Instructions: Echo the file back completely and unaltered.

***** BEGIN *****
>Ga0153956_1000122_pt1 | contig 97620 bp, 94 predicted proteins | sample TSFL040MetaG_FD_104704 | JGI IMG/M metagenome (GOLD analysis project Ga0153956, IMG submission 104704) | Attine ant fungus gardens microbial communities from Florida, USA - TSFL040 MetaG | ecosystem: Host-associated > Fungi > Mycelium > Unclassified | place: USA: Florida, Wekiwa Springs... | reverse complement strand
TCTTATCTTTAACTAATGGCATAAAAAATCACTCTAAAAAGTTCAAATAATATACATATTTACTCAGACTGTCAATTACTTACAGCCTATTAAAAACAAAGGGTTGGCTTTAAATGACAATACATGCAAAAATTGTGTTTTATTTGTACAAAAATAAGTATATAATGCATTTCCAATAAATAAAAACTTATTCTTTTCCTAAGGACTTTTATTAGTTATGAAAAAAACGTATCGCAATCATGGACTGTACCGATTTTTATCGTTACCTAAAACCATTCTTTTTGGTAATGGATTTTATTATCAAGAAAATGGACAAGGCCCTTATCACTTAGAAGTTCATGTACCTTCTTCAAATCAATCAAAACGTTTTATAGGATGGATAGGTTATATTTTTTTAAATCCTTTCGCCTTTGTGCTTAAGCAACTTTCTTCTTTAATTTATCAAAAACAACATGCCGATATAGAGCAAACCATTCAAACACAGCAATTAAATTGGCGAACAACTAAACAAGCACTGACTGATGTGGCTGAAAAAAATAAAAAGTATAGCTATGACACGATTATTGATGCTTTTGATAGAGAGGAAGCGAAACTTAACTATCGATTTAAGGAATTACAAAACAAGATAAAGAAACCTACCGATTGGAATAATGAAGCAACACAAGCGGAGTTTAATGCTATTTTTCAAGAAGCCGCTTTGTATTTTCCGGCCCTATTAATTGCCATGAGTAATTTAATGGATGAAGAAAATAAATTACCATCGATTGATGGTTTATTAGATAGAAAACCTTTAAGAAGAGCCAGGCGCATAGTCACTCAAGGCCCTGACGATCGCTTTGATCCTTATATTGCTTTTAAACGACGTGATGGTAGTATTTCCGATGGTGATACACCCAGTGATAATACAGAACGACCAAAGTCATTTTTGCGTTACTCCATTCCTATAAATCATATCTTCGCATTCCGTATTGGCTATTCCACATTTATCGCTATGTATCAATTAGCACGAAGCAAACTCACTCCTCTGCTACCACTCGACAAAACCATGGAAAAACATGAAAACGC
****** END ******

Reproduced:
>Ga0153956_1000122_pt1 | contig 97620 bp, 94 predicted proteins | sample TSFL040MetaG_FD_104704 | JGI IMG/M metagenome (GOLD analysis project Ga0153956, IMG submission 104704) | Attine ant fungus gardens microbial communities from Florida, USA - TSFL040 MetaG | ecosystem: Host-associated > Fungi > Mycelium > Unclassified | place: USA: Florida, Wekiwa Springs... | reverse complement strand
TCTTATCTTTAACTAATGGCATAAAAAATCACTCTAAAAAGTTCAAATAATATACATATTTACTCAGACTGTCAATTACTTACAGCCTATTAAAAACAAAGGGTTGGCTTTAAATGACAATACATGCAAAAATTGTGTTTTATTTGTACAAAAATAAGTATATAATGCATTTCCAATAAATAAAAACTTATTCTTTTCCTAAGGACTTTTATTAGTTATGAAAAAAACGTATCGCAATCATGGACTGTACCGATTTTTATCGTTACCTAAAACCATTCTTTTTGGTAATGGATTTTATTATCAAGAAAATGGACAAGGCCCTTATCACTTAGAAGTTCATGTACCTTCTTCAAATCAATCAAAACGTTTTATAGGATGGATAGGTTATATTTTTTTAAATCCTTTCGCCTTTGTGCTTAAGCAACTTTCTTCTTTAATTTATCAAAAACAACATGCCGATATAGAGCAAACCATTCAAACACAGCAATTAAATTGGCGAACAACTAAACAAGCACTGACTGATGTGGCTGAAAAAAATAAAAAGTATAGCTATGACACGATTATTGATGCTTTTGATAGAGAGGAAGCGAAACTTAACTATCGATTTAAGGAATTACAAAACAAGATAAAGAAACCTACCGATTGGAATAATGAAGCAACACAAGCGGAGTTTAATGCTATTTTTCAAGAAGCCGCTTTGTATTTTCCGGCCCTATTAATTGCCATGAGTAATTTAATGGATGAAGAAAATAAATTACCATCGATTGATGGTTTATTAGATAGAAAACCTTTAAGAAGAGCCAGGCGCATAGTCACTCAAGGCCCTGACGATCGCTTTGATCCTTATATTGCTTTTAAACGACGTGATGGTAGTATTTCCGATGGTGATACACCCAGTGATAATACAGAACGACCAAAGTCATTTTTGCGTTACTCCATTCCTATAAATCATATCTTCGCATTCCGTATTGGCTATTCCACATTTATCGCTATGTATCAATTAGCACGAAGCAAACTCACTCCTCTGCTACCACTCGACAAAACCATGGAAAAACATGAAAACGC